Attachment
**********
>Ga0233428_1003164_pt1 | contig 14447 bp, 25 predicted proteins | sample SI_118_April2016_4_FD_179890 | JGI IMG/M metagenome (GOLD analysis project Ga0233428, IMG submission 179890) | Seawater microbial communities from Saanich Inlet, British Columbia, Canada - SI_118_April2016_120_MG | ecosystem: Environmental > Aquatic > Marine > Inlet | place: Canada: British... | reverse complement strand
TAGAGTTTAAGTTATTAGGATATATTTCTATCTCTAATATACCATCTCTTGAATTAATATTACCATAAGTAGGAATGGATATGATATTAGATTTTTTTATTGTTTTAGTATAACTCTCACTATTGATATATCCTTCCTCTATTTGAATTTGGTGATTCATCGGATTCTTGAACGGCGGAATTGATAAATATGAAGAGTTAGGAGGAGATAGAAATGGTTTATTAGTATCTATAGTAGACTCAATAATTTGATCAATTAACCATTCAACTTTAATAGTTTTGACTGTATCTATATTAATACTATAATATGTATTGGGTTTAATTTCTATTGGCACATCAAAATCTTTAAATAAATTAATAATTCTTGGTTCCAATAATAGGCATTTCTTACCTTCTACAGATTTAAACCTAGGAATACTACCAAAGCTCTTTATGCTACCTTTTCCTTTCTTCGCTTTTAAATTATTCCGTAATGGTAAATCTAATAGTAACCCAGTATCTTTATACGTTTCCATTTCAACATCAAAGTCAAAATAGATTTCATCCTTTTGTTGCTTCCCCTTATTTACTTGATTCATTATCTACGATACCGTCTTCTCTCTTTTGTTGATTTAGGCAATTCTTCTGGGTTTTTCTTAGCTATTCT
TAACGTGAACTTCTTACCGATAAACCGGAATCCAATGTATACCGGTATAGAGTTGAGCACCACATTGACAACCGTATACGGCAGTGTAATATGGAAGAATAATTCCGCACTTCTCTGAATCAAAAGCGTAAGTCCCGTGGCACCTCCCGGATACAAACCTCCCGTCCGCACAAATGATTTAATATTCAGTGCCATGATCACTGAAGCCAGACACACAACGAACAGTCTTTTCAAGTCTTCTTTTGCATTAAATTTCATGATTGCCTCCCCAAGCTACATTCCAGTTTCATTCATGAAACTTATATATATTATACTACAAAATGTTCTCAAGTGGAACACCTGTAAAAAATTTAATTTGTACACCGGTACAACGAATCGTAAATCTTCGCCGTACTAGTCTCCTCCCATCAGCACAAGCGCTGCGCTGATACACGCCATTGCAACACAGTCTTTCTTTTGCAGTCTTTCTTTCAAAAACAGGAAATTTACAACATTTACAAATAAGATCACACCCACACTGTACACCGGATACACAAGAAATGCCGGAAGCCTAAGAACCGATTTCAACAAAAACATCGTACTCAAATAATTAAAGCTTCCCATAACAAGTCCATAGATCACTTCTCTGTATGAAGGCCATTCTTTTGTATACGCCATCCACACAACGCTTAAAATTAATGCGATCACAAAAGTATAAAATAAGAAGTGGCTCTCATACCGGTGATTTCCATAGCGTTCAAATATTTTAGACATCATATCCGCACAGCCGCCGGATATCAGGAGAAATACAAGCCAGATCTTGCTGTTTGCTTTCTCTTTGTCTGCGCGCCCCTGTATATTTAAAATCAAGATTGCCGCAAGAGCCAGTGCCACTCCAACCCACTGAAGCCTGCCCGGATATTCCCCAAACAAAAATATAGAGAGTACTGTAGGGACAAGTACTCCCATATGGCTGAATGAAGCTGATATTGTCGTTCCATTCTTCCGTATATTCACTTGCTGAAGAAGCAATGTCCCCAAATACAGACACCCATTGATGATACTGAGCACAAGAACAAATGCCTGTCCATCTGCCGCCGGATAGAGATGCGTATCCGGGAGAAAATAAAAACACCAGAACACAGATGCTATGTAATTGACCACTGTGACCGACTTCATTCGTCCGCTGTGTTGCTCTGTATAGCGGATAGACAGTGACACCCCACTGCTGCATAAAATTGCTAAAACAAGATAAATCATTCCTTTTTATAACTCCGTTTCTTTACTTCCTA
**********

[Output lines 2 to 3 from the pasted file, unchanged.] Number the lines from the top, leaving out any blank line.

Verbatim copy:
TAGAGTTTAAGTTATTAGGATATATTTCTATCTCTAATATACCATCTCTTGAATTAATATTACCATAAGTAGGAATGGATATGATATTAGATTTTTTTATTGTTTTAGTATAACTCTCACTATTGATATATCCTTCCTCTATTTGAATTTGGTGATTCATCGGATTCTTGAACGGCGGAATTGATAAATATGAAGAGTTAGGAGGAGATAGAAATGGTTTATTAGTATCTATAGTAGACTCAATAATTTGATCAATTAACCATTCAACTTTAATAGTTTTGACTGTATCTATATTAATACTATAATATGTATTGGGTTTAATTTCTATTGGCACATCAAAATCTTTAAATAAATTAATAATTCTTGGTTCCAATAATAGGCATTTCTTACCTTCTACAGATTTAAACCTAGGAATACTACCAAAGCTCTTTATGCTACCTTTTCCTTTCTTCGCTTTTAAATTATTCCGTAATGGTAAATCTAATAGTAACCCAGTATCTTTATACGTTTCCATTTCAACATCAAAGTCAAAATAGATTTCATCCTTTTGTTGCTTCCCCTTATTTACTTGATTCATTATCTACGATACCGTCTTCTCTCTTTTGTTGATTTAGGCAATTCTTCTGGGTTTTTCTTAGCTATTCT
TAACGTGAACTTCTTACCGATAAACCGGAATCCAATGTATACCGGTATAGAGTTGAGCACCACATTGACAACCGTATACGGCAGTGTAATATGGAAGAATAATTCCGCACTTCTCTGAATCAAAAGCGTAAGTCCCGTGGCACCTCCCGGATACAAACCTCCCGTCCGCACAAATGATTTAATATTCAGTGCCATGATCACTGAAGCCAGACACACAACGAACAGTCTTTTCAAGTCTTCTTTTGCATTAAATTTCATGATTGCCTCCCCAAGCTACATTCCAGTTTCATTCATGAAACTTATATATATTATACTACAAAATGTTCTCAAGTGGAACACCTGTAAAAAATTTAATTTGTACACCGGTACAACGAATCGTAAATCTTCGCCGTACTAGTCTCCTCCCATCAGCACAAGCGCTGCGCTGATACACGCCATTGCAACACAGTCTTTCTTTTGCAGTCTTTCTTTCAAAAACAGGAAATTTACAACATTTACAAATAAGATCACACCCACACTGTACACCGGATACACAAGAAATGCCGGAAGCCTAAGAACCGATTTCAACAAAAACATCGTACTCAAATAATTAAAGCTTCCCATAACAAGTCCATAGATCACTTCTCTGTATGAAGGCCATTCTTTTGTATACGCCATCCACACAACGCTTAAAATTAATGCGATCACAAAAGTATAAAATAAGAAGTGGCTCTCATACCGGTGATTTCCATAGCGTTCAAATATTTTAGACATCATATCCGCACAGCCGCCGGATATCAGGAGAAATACAAGCCAGATCTTGCTGTTTGCTTTCTCTTTGTCTGCGCGCCCCTGTATATTTAAAATCAAGATTGCCGCAAGAGCCAGTGCCACTCCAACCCACTGAAGCCTGCCCGGATATTCCCCAAACAAAAATATAGAGAGTACTGTAGGGACAAGTACTCCCATATGGCTGAATGAAGCTGATATTGTCGTTCCATTCTTCCGTATATTCACTTGCTGAAGAAGCAATGTCCCCAAATACAGACACCCATTGATGATACTGAGCACAAGAACAAATGCCTGTCCATCTGCCGCCGGATAGAGATGCGTATCCGGGAGAAAATAAAAACACCAGAACACAGATGCTATGTAATTGACCACTGTGACCGACTTCATTCGTCCGCTGTGTTGCTCTGTATAGCGGATAGACAGTGACACCCCACTGCTGCATAAAATTGCTAAAACAAGATAAATCATTCCTTTTTATAACTCCGTTTCTTTACTTCCTA